Then, to determine whether the effects of the modified CAR T cells could extend beyond 57 days, the authors conducted a similar experiment as noted above, but extended the study endpoint to 81 days. They observed that, in comparison to the control group, the therapy reduced tumor growth until the study endpoint. However, they also observed that the treated tumors started to increase their growth after approximately 60 days post-treatment. The authors note that this may be due to several possibilities including requiring more than a single treatment injection, the loss of tMUC1 in the remaining tumors that progressed, or the increased PD1 expression in the tumor infiltrating lymphocytes may block the anti-tumor response. They tested each possibility and found that the most likely solution to remain active would require additional injections of the therapy. In addition, the combination of CAR T cells and PD1 antibody enhanced the anti-tumor immune response.
Collectively, the data collected by the authors demonstrate the effectiveness of using a modified CAR T therapy to reduce TNBC tumor growth effectively, with minimal damage to normal cells. Moreover, they are exploring the use of this type of treatment against other tumor types as well as combining this therapy with others as potential treatments for solid tumors.
Rigorous scientific research is always pushing the boundaries of what science is capable of, as seen with the authors of this study. Not all research projects will end with FDA approval. However, it is a relentless research effort that gets us closer to a therapy or disease understanding. Utilizing solutions such as a comprehensive portfolio of mouse models, powerful services, and knowledgeable JAX scientists and study directors with experience testing the efficacy of CAR T cells and other therapies, can help execute your in vivo projects.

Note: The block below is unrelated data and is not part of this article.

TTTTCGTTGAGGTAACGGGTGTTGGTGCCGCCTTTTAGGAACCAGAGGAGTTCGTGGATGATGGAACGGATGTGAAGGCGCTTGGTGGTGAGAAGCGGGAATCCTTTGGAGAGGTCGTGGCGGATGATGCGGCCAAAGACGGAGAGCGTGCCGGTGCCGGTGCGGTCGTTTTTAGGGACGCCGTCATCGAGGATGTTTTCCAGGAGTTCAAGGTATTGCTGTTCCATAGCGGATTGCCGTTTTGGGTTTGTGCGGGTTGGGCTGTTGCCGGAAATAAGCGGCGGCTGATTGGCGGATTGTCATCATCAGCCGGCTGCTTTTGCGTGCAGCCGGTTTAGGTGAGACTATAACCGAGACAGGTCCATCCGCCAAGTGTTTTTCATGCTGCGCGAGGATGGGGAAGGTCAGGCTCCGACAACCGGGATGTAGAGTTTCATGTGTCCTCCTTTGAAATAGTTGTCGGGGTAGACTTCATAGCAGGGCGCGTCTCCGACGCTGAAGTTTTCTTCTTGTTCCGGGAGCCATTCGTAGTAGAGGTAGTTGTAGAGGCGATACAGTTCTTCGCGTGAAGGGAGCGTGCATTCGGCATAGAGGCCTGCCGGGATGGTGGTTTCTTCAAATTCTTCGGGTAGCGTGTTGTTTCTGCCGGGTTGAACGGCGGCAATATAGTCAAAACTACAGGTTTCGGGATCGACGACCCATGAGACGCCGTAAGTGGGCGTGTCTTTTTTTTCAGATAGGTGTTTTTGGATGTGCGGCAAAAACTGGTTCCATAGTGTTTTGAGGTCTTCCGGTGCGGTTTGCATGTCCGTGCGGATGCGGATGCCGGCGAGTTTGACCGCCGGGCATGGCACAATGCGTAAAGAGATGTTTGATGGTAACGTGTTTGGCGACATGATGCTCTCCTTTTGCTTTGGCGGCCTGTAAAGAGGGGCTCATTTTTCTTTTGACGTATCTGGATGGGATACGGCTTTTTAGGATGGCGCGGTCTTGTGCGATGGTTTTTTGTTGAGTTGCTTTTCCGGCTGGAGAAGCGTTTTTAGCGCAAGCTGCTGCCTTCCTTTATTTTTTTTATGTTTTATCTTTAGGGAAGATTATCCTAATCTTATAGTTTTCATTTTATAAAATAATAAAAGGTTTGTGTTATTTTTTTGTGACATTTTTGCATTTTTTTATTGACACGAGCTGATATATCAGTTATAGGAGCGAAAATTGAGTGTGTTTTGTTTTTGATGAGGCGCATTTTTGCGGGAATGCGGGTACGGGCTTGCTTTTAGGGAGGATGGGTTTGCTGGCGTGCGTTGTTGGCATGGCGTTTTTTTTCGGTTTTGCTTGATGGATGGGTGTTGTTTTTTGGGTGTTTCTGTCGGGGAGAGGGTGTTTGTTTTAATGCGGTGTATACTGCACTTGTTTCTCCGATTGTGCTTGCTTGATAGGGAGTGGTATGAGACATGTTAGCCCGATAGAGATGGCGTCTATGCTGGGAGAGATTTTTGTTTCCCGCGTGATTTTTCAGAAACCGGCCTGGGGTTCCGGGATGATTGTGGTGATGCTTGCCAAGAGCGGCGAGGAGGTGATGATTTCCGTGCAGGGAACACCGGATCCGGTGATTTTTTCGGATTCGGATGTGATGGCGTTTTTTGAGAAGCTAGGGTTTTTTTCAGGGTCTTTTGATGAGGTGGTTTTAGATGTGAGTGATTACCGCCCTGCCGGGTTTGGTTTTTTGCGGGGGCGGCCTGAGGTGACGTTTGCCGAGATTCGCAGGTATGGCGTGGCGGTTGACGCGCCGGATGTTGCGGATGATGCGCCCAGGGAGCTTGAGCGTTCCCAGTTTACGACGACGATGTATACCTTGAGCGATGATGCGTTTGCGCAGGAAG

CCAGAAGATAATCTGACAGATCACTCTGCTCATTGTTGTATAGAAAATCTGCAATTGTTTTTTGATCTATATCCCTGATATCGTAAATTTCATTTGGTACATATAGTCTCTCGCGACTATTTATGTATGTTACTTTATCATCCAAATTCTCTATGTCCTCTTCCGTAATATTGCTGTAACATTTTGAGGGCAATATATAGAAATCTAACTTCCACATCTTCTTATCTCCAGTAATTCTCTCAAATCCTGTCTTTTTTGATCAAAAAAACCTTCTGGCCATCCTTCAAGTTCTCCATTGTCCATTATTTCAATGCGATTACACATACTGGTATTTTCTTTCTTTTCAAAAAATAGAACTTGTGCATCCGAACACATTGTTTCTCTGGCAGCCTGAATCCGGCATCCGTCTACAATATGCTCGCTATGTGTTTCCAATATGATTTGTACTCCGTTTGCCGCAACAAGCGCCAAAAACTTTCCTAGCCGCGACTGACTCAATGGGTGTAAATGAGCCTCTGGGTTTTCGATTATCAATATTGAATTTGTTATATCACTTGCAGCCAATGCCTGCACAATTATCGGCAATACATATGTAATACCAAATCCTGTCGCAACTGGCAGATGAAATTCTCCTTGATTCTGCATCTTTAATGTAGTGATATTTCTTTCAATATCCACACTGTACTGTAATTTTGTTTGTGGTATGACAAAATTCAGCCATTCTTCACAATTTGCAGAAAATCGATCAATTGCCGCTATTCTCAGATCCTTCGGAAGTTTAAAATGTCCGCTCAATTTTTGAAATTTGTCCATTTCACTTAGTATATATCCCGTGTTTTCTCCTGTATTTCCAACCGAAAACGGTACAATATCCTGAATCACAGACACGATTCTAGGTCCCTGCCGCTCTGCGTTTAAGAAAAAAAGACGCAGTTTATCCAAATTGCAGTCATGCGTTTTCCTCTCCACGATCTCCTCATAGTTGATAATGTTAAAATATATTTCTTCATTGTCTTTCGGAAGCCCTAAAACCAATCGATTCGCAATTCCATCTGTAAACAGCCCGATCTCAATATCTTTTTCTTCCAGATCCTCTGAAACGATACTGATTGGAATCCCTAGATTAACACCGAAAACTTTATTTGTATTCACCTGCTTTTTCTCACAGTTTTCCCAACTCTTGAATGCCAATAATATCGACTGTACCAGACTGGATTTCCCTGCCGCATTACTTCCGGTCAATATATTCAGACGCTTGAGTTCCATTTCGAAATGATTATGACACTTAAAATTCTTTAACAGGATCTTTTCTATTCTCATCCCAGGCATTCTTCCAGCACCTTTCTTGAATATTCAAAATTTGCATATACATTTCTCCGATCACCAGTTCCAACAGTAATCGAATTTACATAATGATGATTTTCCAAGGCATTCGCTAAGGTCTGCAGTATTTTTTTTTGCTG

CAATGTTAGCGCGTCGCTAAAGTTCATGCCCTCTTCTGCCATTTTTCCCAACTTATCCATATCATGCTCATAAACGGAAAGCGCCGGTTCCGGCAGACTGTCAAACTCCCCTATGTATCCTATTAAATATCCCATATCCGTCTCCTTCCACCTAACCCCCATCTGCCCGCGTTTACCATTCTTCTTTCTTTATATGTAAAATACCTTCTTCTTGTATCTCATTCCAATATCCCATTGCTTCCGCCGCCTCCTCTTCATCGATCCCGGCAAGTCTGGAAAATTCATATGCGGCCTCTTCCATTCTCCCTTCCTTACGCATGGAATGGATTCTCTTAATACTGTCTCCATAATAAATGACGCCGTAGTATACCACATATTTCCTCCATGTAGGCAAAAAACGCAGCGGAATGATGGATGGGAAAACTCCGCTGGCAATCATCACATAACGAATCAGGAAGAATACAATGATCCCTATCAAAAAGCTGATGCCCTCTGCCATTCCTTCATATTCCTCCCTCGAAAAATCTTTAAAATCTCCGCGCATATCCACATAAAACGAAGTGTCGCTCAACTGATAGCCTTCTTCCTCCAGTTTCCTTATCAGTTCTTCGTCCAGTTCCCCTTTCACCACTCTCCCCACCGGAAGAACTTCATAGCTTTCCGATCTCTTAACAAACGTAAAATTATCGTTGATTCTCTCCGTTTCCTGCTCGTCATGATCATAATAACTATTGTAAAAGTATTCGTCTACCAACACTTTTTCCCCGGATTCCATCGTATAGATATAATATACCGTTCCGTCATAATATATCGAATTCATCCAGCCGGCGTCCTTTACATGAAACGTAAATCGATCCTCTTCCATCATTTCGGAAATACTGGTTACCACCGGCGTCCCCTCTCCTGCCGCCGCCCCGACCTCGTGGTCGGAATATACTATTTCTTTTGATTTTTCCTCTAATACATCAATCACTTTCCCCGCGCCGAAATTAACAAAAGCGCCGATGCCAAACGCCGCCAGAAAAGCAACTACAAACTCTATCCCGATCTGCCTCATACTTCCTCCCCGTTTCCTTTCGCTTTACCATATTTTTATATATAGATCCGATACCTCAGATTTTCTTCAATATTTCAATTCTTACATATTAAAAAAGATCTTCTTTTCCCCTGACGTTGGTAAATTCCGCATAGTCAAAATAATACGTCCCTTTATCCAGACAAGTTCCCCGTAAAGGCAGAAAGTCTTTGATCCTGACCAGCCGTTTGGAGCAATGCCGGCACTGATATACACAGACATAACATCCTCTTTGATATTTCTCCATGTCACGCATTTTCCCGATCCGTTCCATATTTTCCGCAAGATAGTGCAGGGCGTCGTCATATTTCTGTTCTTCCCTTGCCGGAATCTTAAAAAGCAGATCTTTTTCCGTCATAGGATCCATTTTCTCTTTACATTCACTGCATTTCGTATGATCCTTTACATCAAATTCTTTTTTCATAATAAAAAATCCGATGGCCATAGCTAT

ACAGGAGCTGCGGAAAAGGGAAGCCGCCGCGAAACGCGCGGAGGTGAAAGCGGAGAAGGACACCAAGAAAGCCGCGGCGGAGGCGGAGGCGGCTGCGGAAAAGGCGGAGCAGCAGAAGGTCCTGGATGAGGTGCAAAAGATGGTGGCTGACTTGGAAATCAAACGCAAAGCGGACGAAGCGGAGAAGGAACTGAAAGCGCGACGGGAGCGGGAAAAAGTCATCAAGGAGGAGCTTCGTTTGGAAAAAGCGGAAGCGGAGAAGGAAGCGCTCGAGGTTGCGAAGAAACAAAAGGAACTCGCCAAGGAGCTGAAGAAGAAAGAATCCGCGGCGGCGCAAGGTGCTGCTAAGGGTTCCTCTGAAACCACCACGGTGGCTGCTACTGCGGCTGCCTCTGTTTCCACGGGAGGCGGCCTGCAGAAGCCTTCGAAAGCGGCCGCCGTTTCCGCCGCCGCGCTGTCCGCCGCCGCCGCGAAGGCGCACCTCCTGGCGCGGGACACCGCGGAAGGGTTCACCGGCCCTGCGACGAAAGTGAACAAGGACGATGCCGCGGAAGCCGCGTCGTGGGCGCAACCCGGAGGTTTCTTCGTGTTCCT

On-Demand Webinar: Caring for Immunodeficient Mice - from Nude to NSG™
On-Demand Webinar: Innovative Preclinical Research Using Humanized NSG ™ Mice
JAX Blog: CAR T Cell Therapy, are we there yet?
Allard, B. et al. (2018). Immunoncology-101: overview of major concepts and translational perspectives." Semin Cancer Biol. DOI: 10.1016/j.semcancer.2018.02.005 [PMID: 29428479].
Daniyan AF, Brentjens RJ., 2016. At the Bench: Chimeric antigen receptor (CAR) T cell therapy for the treatment of B cell malignancies. J Leukoc Biol. 100(6):1255-1264 [PMID: 27789538]
Day C-P, Merlino G., et al., 2015. Preclinical mouse cancer models: a maze of opportunities and challenges. Cell. 163(1):39-53. DOI: 10.1016/j.cell.2015.08.068
Park SH. et al., 2019 Differential Functions of Splicing Factors in Mammary Transformation and Breast Cancer Metastasis. Cell Rep.29(9):2672-2688.e7. doi: 10.1016/j.celrep.2019.10.110 [PMID: 31775037}
Posey AD Jr, Schwab RD, et al., 2016. Engineered CAR T Cells Targeting the Cancer-Associated Tn-Glycoform of the Membrane Mucin MUC1 Control Adenocarcinoma. Immunity. 44(6):1444-54. doi: 10.1016/j.immuni.2016.05.014 [PMID: 27332733]
Wang Y, Luo F, et al., 2017. New chimeric antigen receptor design for solid tumors. Front. Immunol. 8: 1934. doi: 10.3389/fimmu.2017.01934 [PMID: 29312360]
Zhou R, Yazdanifar M, Roy LD, Whilding LM, Gavrill A, Maher J, Mukherjee P. 2019. CAR T Cells Targeting the Tumor MUC1 Glycoprotein Reduce Triple-Negative Breast Cancer Growth. Front Immunol. 10:1149. doi: 10.3389/fimmu.2019.01149